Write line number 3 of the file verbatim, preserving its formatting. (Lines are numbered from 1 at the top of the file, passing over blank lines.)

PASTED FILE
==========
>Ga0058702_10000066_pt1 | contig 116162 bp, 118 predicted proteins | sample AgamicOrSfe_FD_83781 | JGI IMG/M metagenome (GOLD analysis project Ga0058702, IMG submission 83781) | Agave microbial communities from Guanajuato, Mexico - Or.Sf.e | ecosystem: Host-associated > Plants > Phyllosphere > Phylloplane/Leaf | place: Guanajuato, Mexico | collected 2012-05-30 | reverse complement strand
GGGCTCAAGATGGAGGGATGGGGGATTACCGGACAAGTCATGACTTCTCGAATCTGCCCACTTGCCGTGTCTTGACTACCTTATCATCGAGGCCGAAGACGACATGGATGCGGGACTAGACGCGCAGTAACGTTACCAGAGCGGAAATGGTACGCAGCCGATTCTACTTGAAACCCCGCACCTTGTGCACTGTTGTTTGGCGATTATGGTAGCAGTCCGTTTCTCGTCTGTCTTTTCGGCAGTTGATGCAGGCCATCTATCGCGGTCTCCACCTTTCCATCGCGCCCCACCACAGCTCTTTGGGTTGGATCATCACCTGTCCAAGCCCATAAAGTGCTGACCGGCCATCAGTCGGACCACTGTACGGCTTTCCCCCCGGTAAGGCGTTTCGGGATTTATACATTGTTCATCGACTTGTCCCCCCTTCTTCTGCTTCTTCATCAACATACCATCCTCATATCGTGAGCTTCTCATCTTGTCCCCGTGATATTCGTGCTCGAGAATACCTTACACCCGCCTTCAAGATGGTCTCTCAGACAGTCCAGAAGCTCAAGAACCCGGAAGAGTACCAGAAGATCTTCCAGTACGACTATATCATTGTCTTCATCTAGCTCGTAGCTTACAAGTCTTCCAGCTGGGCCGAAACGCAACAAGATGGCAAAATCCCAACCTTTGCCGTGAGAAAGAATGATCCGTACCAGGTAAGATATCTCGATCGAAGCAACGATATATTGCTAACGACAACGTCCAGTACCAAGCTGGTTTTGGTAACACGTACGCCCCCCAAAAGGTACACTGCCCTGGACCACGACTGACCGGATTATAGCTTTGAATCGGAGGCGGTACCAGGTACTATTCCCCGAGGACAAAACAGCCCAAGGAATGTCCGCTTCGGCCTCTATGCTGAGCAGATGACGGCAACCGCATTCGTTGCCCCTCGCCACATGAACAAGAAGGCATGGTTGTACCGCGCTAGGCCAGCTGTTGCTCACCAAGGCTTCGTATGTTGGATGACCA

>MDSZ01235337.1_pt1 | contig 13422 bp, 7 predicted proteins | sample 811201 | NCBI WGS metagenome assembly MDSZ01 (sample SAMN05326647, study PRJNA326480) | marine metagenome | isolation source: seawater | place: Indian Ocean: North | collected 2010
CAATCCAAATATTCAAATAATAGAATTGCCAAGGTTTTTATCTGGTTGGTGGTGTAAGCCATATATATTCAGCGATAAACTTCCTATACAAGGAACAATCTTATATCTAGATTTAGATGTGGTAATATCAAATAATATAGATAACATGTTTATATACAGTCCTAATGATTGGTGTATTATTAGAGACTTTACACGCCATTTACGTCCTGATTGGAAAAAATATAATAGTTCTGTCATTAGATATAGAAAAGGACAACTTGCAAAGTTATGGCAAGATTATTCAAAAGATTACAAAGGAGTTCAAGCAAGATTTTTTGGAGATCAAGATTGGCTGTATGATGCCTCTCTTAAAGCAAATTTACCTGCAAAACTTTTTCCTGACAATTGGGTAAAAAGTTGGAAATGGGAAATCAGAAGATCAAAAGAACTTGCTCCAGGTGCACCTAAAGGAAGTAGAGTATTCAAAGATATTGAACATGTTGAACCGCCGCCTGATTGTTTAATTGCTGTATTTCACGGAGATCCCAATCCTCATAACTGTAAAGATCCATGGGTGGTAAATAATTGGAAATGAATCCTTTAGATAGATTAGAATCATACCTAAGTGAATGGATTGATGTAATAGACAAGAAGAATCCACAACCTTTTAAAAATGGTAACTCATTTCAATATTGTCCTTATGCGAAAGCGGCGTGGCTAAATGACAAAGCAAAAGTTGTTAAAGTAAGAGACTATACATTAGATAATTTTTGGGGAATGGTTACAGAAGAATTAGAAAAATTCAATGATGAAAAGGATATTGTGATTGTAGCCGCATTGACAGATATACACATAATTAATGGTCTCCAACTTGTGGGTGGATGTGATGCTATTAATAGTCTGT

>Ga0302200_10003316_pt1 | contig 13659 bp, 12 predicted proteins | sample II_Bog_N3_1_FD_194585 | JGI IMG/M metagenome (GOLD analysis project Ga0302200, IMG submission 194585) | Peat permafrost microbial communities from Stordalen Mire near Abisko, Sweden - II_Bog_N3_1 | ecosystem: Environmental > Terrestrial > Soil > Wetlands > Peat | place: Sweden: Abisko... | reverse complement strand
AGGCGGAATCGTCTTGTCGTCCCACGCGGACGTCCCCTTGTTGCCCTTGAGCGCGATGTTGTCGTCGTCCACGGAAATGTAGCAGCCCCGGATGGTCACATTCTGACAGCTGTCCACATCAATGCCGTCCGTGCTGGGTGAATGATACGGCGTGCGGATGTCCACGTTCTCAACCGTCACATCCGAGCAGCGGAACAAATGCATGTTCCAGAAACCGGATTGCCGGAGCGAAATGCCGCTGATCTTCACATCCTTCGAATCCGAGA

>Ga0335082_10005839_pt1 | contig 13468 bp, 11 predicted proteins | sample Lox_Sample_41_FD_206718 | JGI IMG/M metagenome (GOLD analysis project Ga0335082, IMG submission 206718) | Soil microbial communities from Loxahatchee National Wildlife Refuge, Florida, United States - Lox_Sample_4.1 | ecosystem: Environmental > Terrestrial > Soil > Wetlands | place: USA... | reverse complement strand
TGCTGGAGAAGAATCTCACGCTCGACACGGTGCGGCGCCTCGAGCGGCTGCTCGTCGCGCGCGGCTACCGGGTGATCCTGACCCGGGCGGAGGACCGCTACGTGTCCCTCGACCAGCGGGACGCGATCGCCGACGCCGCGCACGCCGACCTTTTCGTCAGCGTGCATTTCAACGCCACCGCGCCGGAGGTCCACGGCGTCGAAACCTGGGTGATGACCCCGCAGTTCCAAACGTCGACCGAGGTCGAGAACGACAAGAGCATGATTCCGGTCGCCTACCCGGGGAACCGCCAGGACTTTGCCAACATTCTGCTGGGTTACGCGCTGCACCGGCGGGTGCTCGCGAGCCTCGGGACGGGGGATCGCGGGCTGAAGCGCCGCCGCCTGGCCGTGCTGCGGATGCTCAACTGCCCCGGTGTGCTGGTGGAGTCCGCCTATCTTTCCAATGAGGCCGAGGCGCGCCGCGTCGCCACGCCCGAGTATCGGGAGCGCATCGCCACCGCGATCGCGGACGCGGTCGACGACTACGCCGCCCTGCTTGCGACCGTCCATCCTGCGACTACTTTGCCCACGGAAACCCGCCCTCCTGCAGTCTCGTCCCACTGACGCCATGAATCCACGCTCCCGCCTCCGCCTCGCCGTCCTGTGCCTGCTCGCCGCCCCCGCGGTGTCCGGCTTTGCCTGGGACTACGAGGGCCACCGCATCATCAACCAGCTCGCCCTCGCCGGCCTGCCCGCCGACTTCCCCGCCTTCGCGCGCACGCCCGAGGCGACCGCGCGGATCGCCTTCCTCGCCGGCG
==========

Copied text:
>MDSZ01235337.1_pt1 | contig 13422 bp, 7 predicted proteins | sample 811201 | NCBI WGS metagenome assembly MDSZ01 (sample SAMN05326647, study PRJNA326480) | marine metagenome | isolation source: seawater | place: Indian Ocean: North | collected 2010